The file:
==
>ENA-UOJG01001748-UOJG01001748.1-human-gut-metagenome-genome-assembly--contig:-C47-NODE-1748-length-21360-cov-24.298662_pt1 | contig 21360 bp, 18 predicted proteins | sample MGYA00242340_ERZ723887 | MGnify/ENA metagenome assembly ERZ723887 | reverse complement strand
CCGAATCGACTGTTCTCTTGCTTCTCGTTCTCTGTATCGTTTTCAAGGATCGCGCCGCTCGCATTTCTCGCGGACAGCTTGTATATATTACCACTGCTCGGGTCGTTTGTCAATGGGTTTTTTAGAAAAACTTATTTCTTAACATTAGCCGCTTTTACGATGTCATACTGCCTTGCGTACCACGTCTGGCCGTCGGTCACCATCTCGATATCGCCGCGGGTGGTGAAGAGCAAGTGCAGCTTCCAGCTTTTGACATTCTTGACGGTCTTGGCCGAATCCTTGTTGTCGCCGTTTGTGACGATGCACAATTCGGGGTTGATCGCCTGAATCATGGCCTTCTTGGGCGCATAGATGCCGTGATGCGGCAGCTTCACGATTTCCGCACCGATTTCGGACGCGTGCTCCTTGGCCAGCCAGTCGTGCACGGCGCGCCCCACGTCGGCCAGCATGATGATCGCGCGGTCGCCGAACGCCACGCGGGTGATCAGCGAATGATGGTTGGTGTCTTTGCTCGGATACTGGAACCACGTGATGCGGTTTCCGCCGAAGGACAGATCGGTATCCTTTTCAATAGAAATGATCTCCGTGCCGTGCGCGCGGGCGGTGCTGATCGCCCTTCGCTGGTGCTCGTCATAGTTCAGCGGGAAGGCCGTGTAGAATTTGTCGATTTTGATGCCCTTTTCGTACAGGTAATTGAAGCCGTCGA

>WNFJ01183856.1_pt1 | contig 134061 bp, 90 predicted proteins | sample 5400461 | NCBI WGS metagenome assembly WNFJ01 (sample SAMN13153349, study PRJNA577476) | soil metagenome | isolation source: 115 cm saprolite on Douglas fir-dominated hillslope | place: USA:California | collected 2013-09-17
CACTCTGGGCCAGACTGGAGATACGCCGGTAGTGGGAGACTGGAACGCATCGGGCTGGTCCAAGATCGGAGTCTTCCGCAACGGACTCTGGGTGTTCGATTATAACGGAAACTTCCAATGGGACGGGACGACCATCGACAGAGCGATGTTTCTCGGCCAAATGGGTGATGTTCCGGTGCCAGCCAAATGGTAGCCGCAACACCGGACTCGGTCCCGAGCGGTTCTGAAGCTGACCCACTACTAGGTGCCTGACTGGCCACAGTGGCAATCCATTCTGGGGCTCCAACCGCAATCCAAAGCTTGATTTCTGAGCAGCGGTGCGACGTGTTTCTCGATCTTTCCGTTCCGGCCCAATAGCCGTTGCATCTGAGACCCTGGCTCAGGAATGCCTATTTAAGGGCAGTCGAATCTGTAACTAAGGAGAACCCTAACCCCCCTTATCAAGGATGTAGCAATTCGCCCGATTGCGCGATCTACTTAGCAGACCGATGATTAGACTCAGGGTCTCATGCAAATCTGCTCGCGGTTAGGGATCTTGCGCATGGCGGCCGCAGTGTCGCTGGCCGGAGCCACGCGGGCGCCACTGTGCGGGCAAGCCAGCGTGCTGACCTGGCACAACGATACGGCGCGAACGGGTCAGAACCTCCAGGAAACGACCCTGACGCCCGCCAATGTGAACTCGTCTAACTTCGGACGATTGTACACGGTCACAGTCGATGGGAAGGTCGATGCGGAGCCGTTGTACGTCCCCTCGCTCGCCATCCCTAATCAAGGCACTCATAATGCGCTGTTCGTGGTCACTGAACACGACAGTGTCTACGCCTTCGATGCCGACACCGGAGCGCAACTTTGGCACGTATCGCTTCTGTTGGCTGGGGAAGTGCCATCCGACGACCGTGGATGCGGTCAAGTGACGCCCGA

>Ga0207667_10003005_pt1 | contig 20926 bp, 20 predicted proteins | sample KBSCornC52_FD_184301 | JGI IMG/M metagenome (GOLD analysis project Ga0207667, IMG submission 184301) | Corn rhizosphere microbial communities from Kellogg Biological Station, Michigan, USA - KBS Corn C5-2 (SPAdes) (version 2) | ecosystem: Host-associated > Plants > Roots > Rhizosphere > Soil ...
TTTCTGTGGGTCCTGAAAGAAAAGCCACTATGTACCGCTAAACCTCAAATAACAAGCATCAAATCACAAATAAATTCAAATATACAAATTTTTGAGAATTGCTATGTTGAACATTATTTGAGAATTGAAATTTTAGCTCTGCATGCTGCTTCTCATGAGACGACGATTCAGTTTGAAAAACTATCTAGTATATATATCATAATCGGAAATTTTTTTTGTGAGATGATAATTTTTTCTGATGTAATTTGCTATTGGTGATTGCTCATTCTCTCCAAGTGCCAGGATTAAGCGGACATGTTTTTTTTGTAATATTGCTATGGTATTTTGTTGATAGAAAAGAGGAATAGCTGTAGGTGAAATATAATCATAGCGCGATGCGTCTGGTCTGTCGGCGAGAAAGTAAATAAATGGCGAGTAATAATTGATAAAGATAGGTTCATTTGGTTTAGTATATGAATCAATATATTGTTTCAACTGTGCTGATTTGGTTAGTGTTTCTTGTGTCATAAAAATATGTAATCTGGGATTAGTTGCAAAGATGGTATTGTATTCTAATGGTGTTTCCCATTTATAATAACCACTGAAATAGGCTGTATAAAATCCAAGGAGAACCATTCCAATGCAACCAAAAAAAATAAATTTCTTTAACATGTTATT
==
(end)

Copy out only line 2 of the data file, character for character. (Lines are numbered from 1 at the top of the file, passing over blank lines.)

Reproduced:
CCGAATCGACTGTTCTCTTGCTTCTCGTTCTCTGTATCGTTTTCAAGGATCGCGCCGCTCGCATTTCTCGCGGACAGCTTGTATATATTACCACTGCTCGGGTCGTTTGTCAATGGGTTTTTTAGAAAAACTTATTTCTTAACATTAGCCGCTTTTACGATGTCATACTGCCTTGCGTACCACGTCTGGCCGTCGGTCACCATCTCGATATCGCCGCGGGTGGTGAAGAGCAAGTGCAGCTTCCAGCTTTTGACATTCTTGACGGTCTTGGCCGAATCCTTGTTGTCGCCGTTTGTGACGATGCACAATTCGGGGTTGATCGCCTGAATCATGGCCTTCTTGGGCGCATAGATGCCGTGATGCGGCAGCTTCACGATTTCCGCACCGATTTCGGACGCGTGCTCCTTGGCCAGCCAGTCGTGCACGGCGCGCCCCACGTCGGCCAGCATGATGATCGCGCGGTCGCCGAACGCCACGCGGGTGATCAGCGAATGATGGTTGGTGTCTTTGCTCGGATACTGGAACCACGTGATGCGGTTTCCGCCGAAGGACAGATCGGTATCCTTTTCAATAGAAATGATCTCCGTGCCGTGCGCGCGGGCGGTGCTGATCGCCCTTCGCTGGTGCTCGTCATAGTTCAGCGGGAAGGCCGTGTAGAATTTGTCGATTTTGATGCCCTTTTCGTACAGGTAATTGAAGCCGTCGA